In these domains and many others, the intersections of work, play, health, fitness, education, parenthood, intimacy, productivity, achievement and concepts of embodiment, selfhood and social relations are blurred, complicated and far-reaching. These practices raise many questions for researchers interested in digitised leisure cultures across the age span. What are the affordances of the devices, software and platforms that people use for leisure? How do these technologies promote and limit leisure activities? How are people’s data used by other actors and agencies and in what ways do these third parties profit from them? What do people know about how their personal details are generated, stored and used by other actors and agencies? How do they engage with their own data or those about others in their lives? What benefits, pleasures and opportunities do such activities offer, and what are their drawbacks, risks and harms? How are the carers and teachers of children and young people encouraging or enjoining them to use these technologies and to what extent are they are aware of the possible harms as well as benefits? How are data privacy and security issues recognised and managed, on the part both of those who take up these pursuits voluntarily and those who encourage or impose them on others? When does digitised leisure begin to feel more like work and vice versa: and what are the implications of this?

These questions return to the issue of lively data, and how these data are generated and managed, the impact they have on people’s lives and concepts of selfhood and embodiment. As I noted earlier, digital technologies contribute to new ways of reconceptualising areas of life as games or as leisure pursuits that previously were not thought of or treated in those terms. In the context of this move towards rendering practices and phenomena as recreational and the rapidly-changing sociomaterial environment, all social researchers interested in digital society need to be lively in response to lively devices and lively data. As the editors of this special issue contend, researching digital leisure cultures demands a multidisciplinary and interdisciplinary perspective. Several exciting new interdisciplinary areas have emerged in response to the increasingly digitised world: among them internet studies, platform studies, software studies, critical algorithm studies and critical data studies. The ways in which leisure studies can engage with these, as well the work carried out in sub-disciplines such as digital sociology, digital humanities and digital anthropology, have yet to be fully realised. In return, the key focus areas of leisure studies, both conceptually and empirically – aspects of pleasure, performance, politics and power relations, embodiment, selfhood, social relations and the intersections between leisure and work – offer much to these other areas of enquiry.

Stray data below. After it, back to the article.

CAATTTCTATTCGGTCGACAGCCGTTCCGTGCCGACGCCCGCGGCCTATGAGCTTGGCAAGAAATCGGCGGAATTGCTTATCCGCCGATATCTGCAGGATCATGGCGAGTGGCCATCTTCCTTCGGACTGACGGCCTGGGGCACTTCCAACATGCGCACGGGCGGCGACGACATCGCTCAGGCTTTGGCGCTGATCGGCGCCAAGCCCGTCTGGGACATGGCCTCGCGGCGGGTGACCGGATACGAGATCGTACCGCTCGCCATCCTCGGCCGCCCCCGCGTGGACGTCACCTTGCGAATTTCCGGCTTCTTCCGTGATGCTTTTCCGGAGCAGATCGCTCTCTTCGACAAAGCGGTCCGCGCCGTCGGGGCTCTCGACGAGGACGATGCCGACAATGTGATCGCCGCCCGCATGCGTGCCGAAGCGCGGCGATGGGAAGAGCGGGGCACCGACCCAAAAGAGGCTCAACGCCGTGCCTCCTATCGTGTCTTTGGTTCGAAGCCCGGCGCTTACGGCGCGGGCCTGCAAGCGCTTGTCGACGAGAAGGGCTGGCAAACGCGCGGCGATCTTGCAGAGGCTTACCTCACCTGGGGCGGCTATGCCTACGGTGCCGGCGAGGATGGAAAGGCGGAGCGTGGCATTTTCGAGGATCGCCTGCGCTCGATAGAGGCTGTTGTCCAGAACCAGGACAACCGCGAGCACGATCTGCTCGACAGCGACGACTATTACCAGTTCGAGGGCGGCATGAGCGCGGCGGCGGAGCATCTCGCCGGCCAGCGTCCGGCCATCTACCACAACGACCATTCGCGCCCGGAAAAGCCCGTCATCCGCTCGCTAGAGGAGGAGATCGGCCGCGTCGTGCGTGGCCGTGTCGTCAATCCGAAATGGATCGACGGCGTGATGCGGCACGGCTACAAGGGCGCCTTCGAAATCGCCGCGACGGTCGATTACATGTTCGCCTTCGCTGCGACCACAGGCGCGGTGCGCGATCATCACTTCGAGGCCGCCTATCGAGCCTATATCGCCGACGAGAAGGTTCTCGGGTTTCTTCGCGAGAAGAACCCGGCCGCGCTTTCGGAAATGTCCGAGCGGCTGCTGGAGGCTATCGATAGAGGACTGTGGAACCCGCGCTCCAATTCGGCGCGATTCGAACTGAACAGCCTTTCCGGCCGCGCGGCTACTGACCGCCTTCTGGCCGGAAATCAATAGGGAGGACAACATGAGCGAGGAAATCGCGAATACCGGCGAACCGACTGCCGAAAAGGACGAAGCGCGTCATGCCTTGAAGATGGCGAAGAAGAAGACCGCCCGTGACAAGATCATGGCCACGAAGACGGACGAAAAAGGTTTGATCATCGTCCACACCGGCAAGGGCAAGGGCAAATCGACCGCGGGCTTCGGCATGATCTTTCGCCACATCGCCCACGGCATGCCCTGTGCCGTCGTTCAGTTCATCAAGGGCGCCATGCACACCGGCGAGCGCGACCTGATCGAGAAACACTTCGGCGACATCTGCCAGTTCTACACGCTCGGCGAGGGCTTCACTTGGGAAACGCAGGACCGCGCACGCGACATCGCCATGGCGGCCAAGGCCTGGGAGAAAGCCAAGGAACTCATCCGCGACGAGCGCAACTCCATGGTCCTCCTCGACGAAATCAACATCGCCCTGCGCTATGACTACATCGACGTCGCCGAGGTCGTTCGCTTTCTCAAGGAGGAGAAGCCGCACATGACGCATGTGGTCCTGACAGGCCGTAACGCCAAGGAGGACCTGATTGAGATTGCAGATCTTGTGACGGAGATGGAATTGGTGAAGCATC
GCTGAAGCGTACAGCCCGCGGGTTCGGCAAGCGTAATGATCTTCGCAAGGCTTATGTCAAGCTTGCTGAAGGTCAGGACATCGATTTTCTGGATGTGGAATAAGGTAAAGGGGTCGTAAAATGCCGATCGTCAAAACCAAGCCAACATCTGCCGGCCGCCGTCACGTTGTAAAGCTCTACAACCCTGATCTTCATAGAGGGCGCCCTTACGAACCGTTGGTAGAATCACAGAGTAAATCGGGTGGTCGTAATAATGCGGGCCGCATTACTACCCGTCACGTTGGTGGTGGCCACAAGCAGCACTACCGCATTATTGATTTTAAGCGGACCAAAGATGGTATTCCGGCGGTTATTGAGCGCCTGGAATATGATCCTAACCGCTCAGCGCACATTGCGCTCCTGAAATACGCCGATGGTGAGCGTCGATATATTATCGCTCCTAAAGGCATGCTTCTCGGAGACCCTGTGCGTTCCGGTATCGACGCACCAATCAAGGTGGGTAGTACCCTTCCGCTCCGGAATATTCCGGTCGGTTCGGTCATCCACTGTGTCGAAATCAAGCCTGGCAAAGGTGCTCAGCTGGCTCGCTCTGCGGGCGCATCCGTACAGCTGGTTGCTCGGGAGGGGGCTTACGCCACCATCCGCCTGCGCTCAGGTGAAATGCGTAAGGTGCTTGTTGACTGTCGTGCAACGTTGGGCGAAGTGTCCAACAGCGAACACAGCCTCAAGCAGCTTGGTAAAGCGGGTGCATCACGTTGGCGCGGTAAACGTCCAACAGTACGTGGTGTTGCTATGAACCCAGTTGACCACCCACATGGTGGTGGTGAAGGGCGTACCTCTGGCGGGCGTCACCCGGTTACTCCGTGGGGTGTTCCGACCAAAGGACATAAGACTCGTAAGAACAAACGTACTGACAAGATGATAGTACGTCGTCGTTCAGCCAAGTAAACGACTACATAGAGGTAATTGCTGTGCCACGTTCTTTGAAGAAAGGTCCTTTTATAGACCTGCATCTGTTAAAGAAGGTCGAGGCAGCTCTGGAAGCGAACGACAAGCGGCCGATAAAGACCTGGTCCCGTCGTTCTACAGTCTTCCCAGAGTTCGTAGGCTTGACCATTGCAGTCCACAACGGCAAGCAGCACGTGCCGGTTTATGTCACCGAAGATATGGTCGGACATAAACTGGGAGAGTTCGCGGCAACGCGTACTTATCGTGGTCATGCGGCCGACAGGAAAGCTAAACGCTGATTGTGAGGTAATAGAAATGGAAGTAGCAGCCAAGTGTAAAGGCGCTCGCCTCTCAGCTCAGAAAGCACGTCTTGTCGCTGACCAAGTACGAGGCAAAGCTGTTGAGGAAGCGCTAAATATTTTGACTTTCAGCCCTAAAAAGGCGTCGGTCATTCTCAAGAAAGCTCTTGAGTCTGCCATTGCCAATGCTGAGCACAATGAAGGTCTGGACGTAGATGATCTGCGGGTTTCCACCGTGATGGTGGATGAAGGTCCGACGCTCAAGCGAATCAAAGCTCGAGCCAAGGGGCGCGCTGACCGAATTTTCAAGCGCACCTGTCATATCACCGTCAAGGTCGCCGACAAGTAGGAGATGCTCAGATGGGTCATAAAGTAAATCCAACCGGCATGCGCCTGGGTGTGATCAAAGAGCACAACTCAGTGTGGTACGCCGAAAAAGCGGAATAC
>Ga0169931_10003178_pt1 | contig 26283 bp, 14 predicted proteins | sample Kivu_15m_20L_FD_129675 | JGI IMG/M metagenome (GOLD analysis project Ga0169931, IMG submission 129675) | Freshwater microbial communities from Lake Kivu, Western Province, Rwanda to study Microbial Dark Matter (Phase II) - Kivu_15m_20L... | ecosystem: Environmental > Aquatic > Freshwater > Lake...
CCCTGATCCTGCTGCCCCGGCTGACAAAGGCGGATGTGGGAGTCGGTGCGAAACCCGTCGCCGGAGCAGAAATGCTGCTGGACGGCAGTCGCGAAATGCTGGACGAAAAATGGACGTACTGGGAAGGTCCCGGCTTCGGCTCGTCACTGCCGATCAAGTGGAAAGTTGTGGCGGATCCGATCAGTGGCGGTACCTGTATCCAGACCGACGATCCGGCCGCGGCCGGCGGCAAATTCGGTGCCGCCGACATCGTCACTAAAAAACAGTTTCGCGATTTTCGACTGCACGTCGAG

The articles published in this special issue go some way to addressing these issues, particularly in relation to young people. The contributors demonstrate how people may accept and take up the dominant assumptions and concepts about idealised selves and bodies expressed in digital technologies but also how users may resist these assumptions or seek to re-invent them. As such, this special issue represents a major step forward in promoting a focus on the digital in leisure studies, working towards generating a lively leisure studies that can make sense of the constantly changing worlds of lively devices and lively data.

Review of Social Media for Academics

I have written many times on this blog about my own experiences of using social media and other digital tools for academic work and my research focusing on how other academics are doing this.

One of the people I have encountered along the way is Mark Carrigan, an early career British sociologist. Appropriately enough, we first met on Twitter a few years ago, around the time I began experimenting with various digital tools for professional purposes. Since then, we have had many discussions there and on other online forums, as well as by email, about using social media in universities (and a couple of in-person meetings as well). Mark has now written a book on Social Media for Academics. It is the first book I know of to present a ‘how-to’ manual combined with reflections on the wider implications of  academic social media engagement.

Mark is a great example of someone who has strategically used social media while still in the very early stages of his career (completing his doctorate) to create a high profile for his work. He has now built on this experience not only to work in various positions involving promoting academic journals, departments and organisations, but to produce this book. In its chapters, Mark employs a casual, chatty style to painlessly introduce readers to the art of academic social media.